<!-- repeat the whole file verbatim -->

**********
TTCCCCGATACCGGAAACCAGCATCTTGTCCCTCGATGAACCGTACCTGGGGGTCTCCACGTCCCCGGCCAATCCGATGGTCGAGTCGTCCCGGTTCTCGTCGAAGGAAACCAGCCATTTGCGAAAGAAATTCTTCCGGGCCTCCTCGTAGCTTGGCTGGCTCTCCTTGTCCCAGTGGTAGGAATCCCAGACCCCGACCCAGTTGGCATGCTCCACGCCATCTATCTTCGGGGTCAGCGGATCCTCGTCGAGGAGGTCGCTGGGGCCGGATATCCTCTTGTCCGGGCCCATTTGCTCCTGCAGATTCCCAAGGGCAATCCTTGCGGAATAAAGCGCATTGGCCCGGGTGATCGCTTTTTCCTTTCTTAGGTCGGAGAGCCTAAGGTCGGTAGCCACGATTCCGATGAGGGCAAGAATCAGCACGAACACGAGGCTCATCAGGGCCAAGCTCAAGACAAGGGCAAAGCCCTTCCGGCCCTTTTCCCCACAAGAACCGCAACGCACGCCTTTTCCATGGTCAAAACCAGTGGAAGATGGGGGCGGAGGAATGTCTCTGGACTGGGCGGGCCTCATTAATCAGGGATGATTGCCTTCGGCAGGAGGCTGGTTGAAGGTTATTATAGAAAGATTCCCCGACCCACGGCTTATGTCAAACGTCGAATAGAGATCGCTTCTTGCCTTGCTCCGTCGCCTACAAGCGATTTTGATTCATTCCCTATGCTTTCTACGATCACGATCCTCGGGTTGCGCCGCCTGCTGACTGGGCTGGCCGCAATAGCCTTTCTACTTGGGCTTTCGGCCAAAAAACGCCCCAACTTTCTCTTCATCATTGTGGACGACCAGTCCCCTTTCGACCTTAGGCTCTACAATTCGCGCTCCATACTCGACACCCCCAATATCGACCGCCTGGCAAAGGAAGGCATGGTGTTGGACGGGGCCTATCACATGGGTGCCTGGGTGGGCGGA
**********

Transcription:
TTCCCCGATACCGGAAACCAGCATCTTGTCCCTCGATGAACCGTACCTGGGGGTCTCCACGTCCCCGGCCAATCCGATGGTCGAGTCGTCCCGGTTCTCGTCGAAGGAAACCAGCCATTTGCGAAAGAAATTCTTCCGGGCCTCCTCGTAGCTTGGCTGGCTCTCCTTGTCCCAGTGGTAGGAATCCCAGACCCCGACCCAGTTGGCATGCTCCACGCCATCTATCTTCGGGGTCAGCGGATCCTCGTCGAGGAGGTCGCTGGGGCCGGATATCCTCTTGTCCGGGCCCATTTGCTCCTGCAGATTCCCAAGGGCAATCCTTGCGGAATAAAGCGCATTGGCCCGGGTGATCGCTTTTTCCTTTCTTAGGTCGGAGAGCCTAAGGTCGGTAGCCACGATTCCGATGAGGGCAAGAATCAGCACGAACACGAGGCTCATCAGGGCCAAGCTCAAGACAAGGGCAAAGCCCTTCCGGCCCTTTTCCCCACAAGAACCGCAACGCACGCCTTTTCCATGGTCAAAACCAGTGGAAGATGGGGGCGGAGGAATGTCTCTGGACTGGGCGGGCCTCATTAATCAGGGATGATTGCCTTCGGCAGGAGGCTGGTTGAAGGTTATTATAGAAAGATTCCCCGACCCACGGCTTATGTCAAACGTCGAATAGAGATCGCTTCTTGCCTTGCTCCGTCGCCTACAAGCGATTTTGATTCATTCCCTATGCTTTCTACGATCACGATCCTCGGGTTGCGCCGCCTGCTGACTGGGCTGGCCGCAATAGCCTTTCTACTTGGGCTTTCGGCCAAAAAACGCCCCAACTTTCTCTTCATCATTGTGGACGACCAGTCCCCTTTCGACCTTAGGCTCTACAATTCGCGCTCCATACTCGACACCCCCAATATCGACCGCCTGGCAAAGGAAGGCATGGTGTTGGACGGGGCCTATCACATGGGTGCCTGGGTGGGCGGA